iPad sales dipped 22 percent in units while Android was still the "default" OS choice with 92 percent share. Windows rose by one percent at three percent.
 
"The trend could be seen shifting towards convertibles tablets that come with a detached keyboard. At the same time, price sensitive consumers are resorting to sub-5K band instead of 5k-10k tablets, which was the trend last year," Sharma said.
 
Disclaimer: Information, facts or opinions expressed in this news article are presented as sourced from IANS and do not reflect views of Moneylife and hence Moneylife is not responsible or liable for the same. As a source and news provider, IANS is responsible for accuracy, completeness, suitability and validity of any information in this article.

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'Time to take robotic surgery to the masses'
New Delhi : Multi-disciplinary robotic surgery has proved its efficacy in India in just five years and it is now time for the government to step in to ensure that it benefits the masses, say top robotic surgeons.
 
The intervention is needed so that more people can opt for robot-assisted surgeries to treat various medical conditions -- including cancer. Such surgeries involve minimal blood loss, quick recovery, shorter hospital stay and a faster return to normal life.
 
"The Centre and state governments must provide robotic surgery units at premier institutions like the All India Institute of Medical Sciences (AIIMS), PGIs and 200 medical colleges across the country so that the benefits reach the needy," says Dr Mahendra Bhandari, CEO, Vattikuti Foundation, a US-based non-profit promoting robotic surgeries across the world, including India.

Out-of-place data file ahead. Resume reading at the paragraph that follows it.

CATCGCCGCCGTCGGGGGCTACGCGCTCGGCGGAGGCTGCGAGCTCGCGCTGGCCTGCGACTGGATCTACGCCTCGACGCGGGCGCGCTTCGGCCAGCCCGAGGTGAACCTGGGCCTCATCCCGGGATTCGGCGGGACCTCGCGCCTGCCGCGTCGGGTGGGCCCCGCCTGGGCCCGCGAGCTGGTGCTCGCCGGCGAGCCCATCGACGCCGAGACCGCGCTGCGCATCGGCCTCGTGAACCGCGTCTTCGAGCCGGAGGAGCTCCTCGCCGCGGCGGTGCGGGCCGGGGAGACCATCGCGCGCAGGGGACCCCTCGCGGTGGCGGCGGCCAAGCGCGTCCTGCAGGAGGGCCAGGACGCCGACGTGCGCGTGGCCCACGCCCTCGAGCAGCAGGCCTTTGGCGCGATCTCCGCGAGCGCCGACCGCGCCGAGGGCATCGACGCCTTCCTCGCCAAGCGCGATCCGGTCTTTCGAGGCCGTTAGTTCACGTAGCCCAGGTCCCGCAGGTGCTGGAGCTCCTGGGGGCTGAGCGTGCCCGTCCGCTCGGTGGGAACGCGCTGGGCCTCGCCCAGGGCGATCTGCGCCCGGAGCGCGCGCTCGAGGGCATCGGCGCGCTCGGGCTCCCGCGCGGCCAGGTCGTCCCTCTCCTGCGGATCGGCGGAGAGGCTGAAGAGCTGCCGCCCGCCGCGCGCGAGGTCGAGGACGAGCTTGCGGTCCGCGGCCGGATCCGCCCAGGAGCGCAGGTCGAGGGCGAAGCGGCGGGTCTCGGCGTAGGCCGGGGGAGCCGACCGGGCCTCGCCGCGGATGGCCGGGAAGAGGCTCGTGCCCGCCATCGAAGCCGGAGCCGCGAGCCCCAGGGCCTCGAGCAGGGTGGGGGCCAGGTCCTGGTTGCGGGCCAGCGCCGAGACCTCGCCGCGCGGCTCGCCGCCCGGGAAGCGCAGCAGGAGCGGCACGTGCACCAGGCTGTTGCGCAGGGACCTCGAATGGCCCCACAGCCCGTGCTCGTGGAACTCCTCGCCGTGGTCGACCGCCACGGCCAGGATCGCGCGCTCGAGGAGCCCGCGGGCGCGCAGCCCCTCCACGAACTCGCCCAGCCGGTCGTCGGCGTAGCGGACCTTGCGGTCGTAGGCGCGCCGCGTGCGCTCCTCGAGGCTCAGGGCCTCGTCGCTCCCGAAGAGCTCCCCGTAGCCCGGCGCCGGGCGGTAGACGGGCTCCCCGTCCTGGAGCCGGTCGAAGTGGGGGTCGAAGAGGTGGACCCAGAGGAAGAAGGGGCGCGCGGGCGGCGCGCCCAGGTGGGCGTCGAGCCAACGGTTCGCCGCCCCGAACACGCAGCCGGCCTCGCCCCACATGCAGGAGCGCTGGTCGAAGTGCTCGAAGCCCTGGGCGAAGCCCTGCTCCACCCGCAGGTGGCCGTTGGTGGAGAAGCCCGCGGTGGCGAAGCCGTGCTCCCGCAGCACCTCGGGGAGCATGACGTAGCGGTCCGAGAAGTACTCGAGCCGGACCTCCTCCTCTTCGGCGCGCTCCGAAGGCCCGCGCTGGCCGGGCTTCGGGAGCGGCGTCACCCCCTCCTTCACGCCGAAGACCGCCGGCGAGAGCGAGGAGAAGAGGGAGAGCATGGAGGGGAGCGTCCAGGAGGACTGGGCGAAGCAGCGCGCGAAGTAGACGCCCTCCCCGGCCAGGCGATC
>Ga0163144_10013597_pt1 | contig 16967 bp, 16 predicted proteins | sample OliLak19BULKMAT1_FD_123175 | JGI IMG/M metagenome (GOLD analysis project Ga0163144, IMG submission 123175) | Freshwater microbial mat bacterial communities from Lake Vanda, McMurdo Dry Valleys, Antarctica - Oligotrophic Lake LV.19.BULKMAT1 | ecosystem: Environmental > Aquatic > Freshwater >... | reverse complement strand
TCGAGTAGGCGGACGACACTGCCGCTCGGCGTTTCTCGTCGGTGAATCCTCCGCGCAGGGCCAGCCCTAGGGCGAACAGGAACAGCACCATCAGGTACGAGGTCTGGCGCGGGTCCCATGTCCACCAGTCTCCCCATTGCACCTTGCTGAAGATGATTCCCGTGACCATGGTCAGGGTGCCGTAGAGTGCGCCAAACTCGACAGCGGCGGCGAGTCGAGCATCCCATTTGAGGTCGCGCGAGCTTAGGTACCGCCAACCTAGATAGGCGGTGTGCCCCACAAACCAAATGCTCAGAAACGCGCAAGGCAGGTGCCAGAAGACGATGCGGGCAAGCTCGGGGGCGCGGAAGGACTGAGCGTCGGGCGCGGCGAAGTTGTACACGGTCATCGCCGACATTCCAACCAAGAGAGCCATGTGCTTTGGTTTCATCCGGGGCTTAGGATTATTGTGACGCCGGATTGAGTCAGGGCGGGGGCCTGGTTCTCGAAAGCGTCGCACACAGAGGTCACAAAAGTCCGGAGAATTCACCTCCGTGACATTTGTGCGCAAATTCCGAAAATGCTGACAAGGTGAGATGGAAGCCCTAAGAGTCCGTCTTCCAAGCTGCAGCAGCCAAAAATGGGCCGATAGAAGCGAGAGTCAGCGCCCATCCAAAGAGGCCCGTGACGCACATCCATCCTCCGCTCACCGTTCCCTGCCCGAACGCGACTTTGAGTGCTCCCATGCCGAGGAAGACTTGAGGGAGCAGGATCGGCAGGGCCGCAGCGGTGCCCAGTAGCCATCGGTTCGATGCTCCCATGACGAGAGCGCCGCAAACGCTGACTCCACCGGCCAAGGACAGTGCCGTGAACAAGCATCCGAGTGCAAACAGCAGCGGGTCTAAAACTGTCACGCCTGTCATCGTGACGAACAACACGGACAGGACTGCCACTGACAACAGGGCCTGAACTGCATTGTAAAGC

Currently, close to 30 health facilities are performing high-end robotic surgeries (here, we need to exclude laparoscopic or basic lithotripsy methods altogether) to treat various complicated health conditions.
 
Of these, 12 are in north India (including AIIMS, Apollo, Max Hospital, Rajiv Gandhi Cancer Institute, Sir Ganga Ram Hospital, Fortis, Medanta); eight in western India (Jaslok Hospital, Kokilaben Dhirubhai Ambani Hospital, Sir HN Reliance Foundation Hospital, Tata Memorial Hospital); seven in southern India (Apollo Hospital, Chennai and Hyderabad, Krishna Institute of Medical Sciences, Hyderabad, Amrita Institute of Medical Sciences, Kochi, and Aster Medicity, Kochi); and one in Kolkata (Apollo Gleneagles Hospital).
 
Two more robotic machines are on their way and will be installed this month - one each in the west and south.
 
In 2015, nearly 190 robotic surgeons in India performed over 4,000 procedures in the areas of urology, gynaecology, thoracic, paediatric, general surgery, head and neck and bariatric (weight-loss) surgeries.
 
"The government has the responsibility to ensure treatment to people who can't afford private health care. I do believe that two-fifths of Indians below the poverty line can't be deprived of medical attention for long," Dr Bhandari, who spent nearly four decades practising cutting-edge medicine in some of the best-run government institutions in India, told IANS.
 
The Vattikuti Foundation is behind the Vattikuti Urology Institute at Henry Ford Hospital in Detroit where Dr Bhandari is working as director, robotic research and education.